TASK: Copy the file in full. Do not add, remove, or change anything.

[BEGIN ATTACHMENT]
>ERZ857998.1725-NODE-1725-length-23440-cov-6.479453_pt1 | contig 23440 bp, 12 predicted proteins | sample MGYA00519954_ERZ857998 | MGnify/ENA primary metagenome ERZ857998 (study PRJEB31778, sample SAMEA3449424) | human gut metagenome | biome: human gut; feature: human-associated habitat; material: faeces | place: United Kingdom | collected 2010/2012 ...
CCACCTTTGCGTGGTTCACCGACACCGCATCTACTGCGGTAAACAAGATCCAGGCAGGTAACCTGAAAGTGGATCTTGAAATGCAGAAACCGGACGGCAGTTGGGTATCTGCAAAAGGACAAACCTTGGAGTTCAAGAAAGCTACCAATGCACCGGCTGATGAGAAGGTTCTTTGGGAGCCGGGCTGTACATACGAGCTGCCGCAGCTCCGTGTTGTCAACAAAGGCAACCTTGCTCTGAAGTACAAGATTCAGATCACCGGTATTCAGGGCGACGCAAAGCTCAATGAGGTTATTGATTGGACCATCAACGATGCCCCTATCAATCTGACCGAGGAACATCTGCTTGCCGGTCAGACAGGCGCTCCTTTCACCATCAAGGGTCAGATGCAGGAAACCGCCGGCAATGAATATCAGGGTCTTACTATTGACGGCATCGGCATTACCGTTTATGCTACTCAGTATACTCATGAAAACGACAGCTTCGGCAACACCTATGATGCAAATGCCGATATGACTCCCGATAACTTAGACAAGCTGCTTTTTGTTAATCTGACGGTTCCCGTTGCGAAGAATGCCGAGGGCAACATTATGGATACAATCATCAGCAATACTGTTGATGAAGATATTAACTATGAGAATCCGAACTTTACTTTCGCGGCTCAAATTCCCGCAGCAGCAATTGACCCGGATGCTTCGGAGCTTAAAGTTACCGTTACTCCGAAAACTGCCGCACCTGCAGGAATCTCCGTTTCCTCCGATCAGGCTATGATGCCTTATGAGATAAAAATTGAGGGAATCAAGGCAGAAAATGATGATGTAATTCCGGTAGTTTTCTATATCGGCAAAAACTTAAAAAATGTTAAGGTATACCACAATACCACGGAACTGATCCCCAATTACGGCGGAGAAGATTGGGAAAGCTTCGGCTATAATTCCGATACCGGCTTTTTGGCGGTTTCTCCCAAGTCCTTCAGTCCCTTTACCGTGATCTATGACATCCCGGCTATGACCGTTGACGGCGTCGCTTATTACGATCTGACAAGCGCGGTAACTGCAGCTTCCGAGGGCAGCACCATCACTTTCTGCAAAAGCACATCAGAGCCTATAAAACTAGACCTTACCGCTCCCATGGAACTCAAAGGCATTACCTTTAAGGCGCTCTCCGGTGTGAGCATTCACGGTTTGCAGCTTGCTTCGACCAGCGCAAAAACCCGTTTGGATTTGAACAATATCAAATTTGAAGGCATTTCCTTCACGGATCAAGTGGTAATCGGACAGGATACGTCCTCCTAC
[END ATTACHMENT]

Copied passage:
>ERZ857998.1725-NODE-1725-length-23440-cov-6.479453_pt1 | contig 23440 bp, 12 predicted proteins | sample MGYA00519954_ERZ857998 | MGnify/ENA primary metagenome ERZ857998 (study PRJEB31778, sample SAMEA3449424) | human gut metagenome | biome: human gut; feature: human-associated habitat; material: faeces | place: United Kingdom | collected 2010/2012 ...
CCACCTTTGCGTGGTTCACCGACACCGCATCTACTGCGGTAAACAAGATCCAGGCAGGTAACCTGAAAGTGGATCTTGAAATGCAGAAACCGGACGGCAGTTGGGTATCTGCAAAAGGACAAACCTTGGAGTTCAAGAAAGCTACCAATGCACCGGCTGATGAGAAGGTTCTTTGGGAGCCGGGCTGTACATACGAGCTGCCGCAGCTCCGTGTTGTCAACAAAGGCAACCTTGCTCTGAAGTACAAGATTCAGATCACCGGTATTCAGGGCGACGCAAAGCTCAATGAGGTTATTGATTGGACCATCAACGATGCCCCTATCAATCTGACCGAGGAACATCTGCTTGCCGGTCAGACAGGCGCTCCTTTCACCATCAAGGGTCAGATGCAGGAAACCGCCGGCAATGAATATCAGGGTCTTACTATTGACGGCATCGGCATTACCGTTTATGCTACTCAGTATACTCATGAAAACGACAGCTTCGGCAACACCTATGATGCAAATGCCGATATGACTCCCGATAACTTAGACAAGCTGCTTTTTGTTAATCTGACGGTTCCCGTTGCGAAGAATGCCGAGGGCAACATTATGGATACAATCATCAGCAATACTGTTGATGAAGATATTAACTATGAGAATCCGAACTTTACTTTCGCGGCTCAAATTCCCGCAGCAGCAATTGACCCGGATGCTTCGGAGCTTAAAGTTACCGTTACTCCGAAAACTGCCGCACCTGCAGGAATCTCCGTTTCCTCCGATCAGGCTATGATGCCTTATGAGATAAAAATTGAGGGAATCAAGGCAGAAAATGATGATGTAATTCCGGTAGTTTTCTATATCGGCAAAAACTTAAAAAATGTTAAGGTATACCACAATACCACGGAACTGATCCCCAATTACGGCGGAGAAGATTGGGAAAGCTTCGGCTATAATTCCGATACCGGCTTTTTGGCGGTTTCTCCCAAGTCCTTCAGTCCCTTTACCGTGATCTATGACATCCCGGCTATGACCGTTGACGGCGTCGCTTATTACGATCTGACAAGCGCGGTAACTGCAGCTTCCGAGGGCAGCACCATCACTTTCTGCAAAAGCACATCAGAGCCTATAAAACTAGACCTTACCGCTCCCATGGAACTCAAAGGCATTACCTTTAAGGCGCTCTCCGGTGTGAGCATTCACGGTTTGCAGCTTGCTTCGACCAGCGCAAAAACCCGTTTGGATTTGAACAATATCAAATTTGAAGGCATTTCCTTCACGGATCAAGTGGTAATCGGACAGGATACGTCCTCCTAC